‘Since 2010, there have been relentless attacks on teachers. Year-on-year cuts to teachers’ pay, workload spiralling out of control, deprofessionalisation, demoralisation and denigration. The result is that resignations are up and applications to teach are down, leaving schools to increasingly rely on supply teachers to fill the gap.

‘As the Labour Party’s figures show, supply teachers are a vital resource for schools and they are the backbone of the school system. Despite this, many face exploitation by supply agencies in their drive to maximise their profits. The NASUWT is continuing to press for better regulation of supply agencies to end unscrupulous practices such as forcing supply teachers to sign exploitative contracts with offshore umbrella companies.

‘Many of these companies deny supply teachers their basic legal rights and entitlements and seek to avoid paying tax and National Insurance. As well as addressing the root causes of the teacher recruitment and retention crisis, the government must also make good on promises to end the exploitation of supply teachers by ensuring good employment practices, fair remuneration and decent working conditions.’

• Last Friday, 11th December, parents of pupils at the Royal School for Deaf Children in Margate were informed the school has been closed with immediate effect and their children no longer have a school to attend. The school is one of a very small number that caters for deaf children and young adults, many of whom have complex additional needs such as autism or learning difficulties. 

The pupils’ parents, with the support of the British Deaf Association (BDA), are campaigning to overturn this decision and keep the school open after the Trust that runs the school went into administration. Parents were informed of the closure last Friday afternoon – after their children had returned home. From last Monday 14th December, the children do not have a school to attend.

The Royal School for Deaf Children met social care and health as well as educational needs of the children and many parents will be unable to work as they will now have to care for their highly vulnerable children. Six children have no home to go to over Christmas.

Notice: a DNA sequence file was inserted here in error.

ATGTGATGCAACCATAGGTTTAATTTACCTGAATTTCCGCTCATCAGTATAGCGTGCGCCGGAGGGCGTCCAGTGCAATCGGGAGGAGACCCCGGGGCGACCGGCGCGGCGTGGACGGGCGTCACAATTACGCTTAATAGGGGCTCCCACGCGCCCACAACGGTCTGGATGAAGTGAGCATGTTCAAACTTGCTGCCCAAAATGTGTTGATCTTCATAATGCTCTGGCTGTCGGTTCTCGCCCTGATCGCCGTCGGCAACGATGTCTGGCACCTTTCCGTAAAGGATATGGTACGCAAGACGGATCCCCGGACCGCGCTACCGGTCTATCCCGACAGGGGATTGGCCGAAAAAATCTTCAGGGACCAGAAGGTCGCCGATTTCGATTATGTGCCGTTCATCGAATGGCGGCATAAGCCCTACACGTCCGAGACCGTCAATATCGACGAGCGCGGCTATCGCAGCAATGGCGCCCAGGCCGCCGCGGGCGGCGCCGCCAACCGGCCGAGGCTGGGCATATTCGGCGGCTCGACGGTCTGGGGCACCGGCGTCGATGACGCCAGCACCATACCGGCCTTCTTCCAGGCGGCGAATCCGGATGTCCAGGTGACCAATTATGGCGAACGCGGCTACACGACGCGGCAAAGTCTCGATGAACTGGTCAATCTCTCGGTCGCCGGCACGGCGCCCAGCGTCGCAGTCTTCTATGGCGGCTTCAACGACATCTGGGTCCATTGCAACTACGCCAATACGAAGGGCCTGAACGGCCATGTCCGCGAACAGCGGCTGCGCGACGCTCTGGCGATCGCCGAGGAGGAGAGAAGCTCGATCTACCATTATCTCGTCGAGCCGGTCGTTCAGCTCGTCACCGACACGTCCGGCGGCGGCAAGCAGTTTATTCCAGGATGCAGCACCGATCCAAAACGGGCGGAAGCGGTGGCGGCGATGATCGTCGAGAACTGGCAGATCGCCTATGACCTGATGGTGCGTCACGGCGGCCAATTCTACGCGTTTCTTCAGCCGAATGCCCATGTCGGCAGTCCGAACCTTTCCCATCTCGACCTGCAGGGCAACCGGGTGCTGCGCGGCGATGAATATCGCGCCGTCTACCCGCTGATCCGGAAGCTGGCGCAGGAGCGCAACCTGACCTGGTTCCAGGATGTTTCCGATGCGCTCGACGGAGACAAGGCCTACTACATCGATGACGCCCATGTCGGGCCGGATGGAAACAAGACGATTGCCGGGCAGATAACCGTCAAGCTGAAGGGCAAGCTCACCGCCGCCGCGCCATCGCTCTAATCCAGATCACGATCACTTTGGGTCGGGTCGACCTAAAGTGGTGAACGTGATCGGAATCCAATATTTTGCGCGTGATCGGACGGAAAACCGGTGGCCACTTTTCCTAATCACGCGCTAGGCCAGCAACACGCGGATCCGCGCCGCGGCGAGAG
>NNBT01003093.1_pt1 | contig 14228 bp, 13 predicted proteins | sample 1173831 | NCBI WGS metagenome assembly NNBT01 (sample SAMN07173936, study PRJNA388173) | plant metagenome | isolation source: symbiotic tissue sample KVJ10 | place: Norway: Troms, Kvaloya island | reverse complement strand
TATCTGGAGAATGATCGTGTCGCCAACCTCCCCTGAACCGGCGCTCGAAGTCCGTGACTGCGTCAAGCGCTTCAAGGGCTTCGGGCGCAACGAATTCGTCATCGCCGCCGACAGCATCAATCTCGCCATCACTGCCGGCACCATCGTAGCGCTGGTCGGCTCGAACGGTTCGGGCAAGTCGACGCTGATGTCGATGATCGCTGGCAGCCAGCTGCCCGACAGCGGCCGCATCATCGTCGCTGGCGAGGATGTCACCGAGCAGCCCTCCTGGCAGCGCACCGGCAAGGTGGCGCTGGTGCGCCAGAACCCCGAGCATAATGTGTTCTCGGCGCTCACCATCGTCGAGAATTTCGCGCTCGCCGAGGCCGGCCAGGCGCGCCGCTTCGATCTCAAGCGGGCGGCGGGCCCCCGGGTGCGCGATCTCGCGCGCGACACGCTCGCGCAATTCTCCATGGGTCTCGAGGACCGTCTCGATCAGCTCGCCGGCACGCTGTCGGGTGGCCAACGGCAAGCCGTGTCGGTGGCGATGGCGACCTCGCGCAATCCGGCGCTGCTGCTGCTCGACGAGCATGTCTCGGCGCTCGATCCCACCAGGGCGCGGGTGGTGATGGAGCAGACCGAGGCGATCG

Dr Terry Riley, OBE, Chair of the British Deaf Association and ex-governor of the school, said: ‘The BDA is saddened to hear the news of the closure of The Royal School for Deaf Children, established in 1792, which was the oldest Deaf school still operating in the UK.

‘As an ex school governor, I can ascertain to the wonderful work the school and the staff gives to the children, many of whom have severe disabilities. On many occasions, it has brought tears to my eyes to see the joy on these children’s faces when they achieve something that for many of us is easy – such as speaking in the Christmas panto or swimming a short few metres in the pool.

‘These are children who have been marginalised by society for being “unteachable”. Yet, through the perseverance and dedication of the staff, parents and family, they had hopes. It is an extremely worrying situation for pupils and their families to see these hopes shattered.

‘The BDA, has been and will continue to work with the John Townsend Trust which operates the school and its Directors, to discuss how we can work together with them to ensure that this vital heritage is not lost forever. Along with other organisations, such as Sign Video, and the NDCS, we have requested an urgent meeting with the Trust administrator, and the Secretary of State for Education, as time is of the essence.

‘Importantly, we are still, even at this late stage, continuing to see if the decision can be reversed. We cannot let such an historic part of our heritage and culture be allowed to disappear from our lives.’